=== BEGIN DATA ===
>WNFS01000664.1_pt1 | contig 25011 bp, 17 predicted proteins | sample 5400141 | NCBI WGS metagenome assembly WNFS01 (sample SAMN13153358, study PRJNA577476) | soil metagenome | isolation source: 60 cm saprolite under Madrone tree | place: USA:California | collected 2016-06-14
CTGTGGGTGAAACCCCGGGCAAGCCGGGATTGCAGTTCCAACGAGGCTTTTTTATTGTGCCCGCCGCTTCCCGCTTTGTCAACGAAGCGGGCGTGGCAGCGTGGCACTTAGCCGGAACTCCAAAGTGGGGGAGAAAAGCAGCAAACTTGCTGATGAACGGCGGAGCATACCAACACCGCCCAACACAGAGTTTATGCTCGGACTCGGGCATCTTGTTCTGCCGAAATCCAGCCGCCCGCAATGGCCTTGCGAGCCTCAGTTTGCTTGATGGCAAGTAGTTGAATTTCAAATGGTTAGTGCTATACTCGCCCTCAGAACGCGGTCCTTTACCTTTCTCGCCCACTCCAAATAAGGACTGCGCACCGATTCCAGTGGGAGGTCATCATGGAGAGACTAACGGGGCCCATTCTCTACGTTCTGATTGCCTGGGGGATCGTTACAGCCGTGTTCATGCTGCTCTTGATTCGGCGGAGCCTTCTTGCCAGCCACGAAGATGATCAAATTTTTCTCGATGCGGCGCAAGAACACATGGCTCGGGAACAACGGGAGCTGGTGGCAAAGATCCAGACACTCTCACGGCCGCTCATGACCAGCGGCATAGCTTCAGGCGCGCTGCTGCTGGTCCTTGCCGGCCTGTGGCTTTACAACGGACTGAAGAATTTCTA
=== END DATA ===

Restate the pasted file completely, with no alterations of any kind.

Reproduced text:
>WNFS01000664.1_pt1 | contig 25011 bp, 17 predicted proteins | sample 5400141 | NCBI WGS metagenome assembly WNFS01 (sample SAMN13153358, study PRJNA577476) | soil metagenome | isolation source: 60 cm saprolite under Madrone tree | place: USA:California | collected 2016-06-14
CTGTGGGTGAAACCCCGGGCAAGCCGGGATTGCAGTTCCAACGAGGCTTTTTTATTGTGCCCGCCGCTTCCCGCTTTGTCAACGAAGCGGGCGTGGCAGCGTGGCACTTAGCCGGAACTCCAAAGTGGGGGAGAAAAGCAGCAAACTTGCTGATGAACGGCGGAGCATACCAACACCGCCCAACACAGAGTTTATGCTCGGACTCGGGCATCTTGTTCTGCCGAAATCCAGCCGCCCGCAATGGCCTTGCGAGCCTCAGTTTGCTTGATGGCAAGTAGTTGAATTTCAAATGGTTAGTGCTATACTCGCCCTCAGAACGCGGTCCTTTACCTTTCTCGCCCACTCCAAATAAGGACTGCGCACCGATTCCAGTGGGAGGTCATCATGGAGAGACTAACGGGGCCCATTCTCTACGTTCTGATTGCCTGGGGGATCGTTACAGCCGTGTTCATGCTGCTCTTGATTCGGCGGAGCCTTCTTGCCAGCCACGAAGATGATCAAATTTTTCTCGATGCGGCGCAAGAACACATGGCTCGGGAACAACGGGAGCTGGTGGCAAAGATCCAGACACTCTCACGGCCGCTCATGACCAGCGGCATAGCTTCAGGCGCGCTGCTGCTGGTCCTTGCCGGCCTGTGGCTTTACAACGGACTGAAGAATTTCTA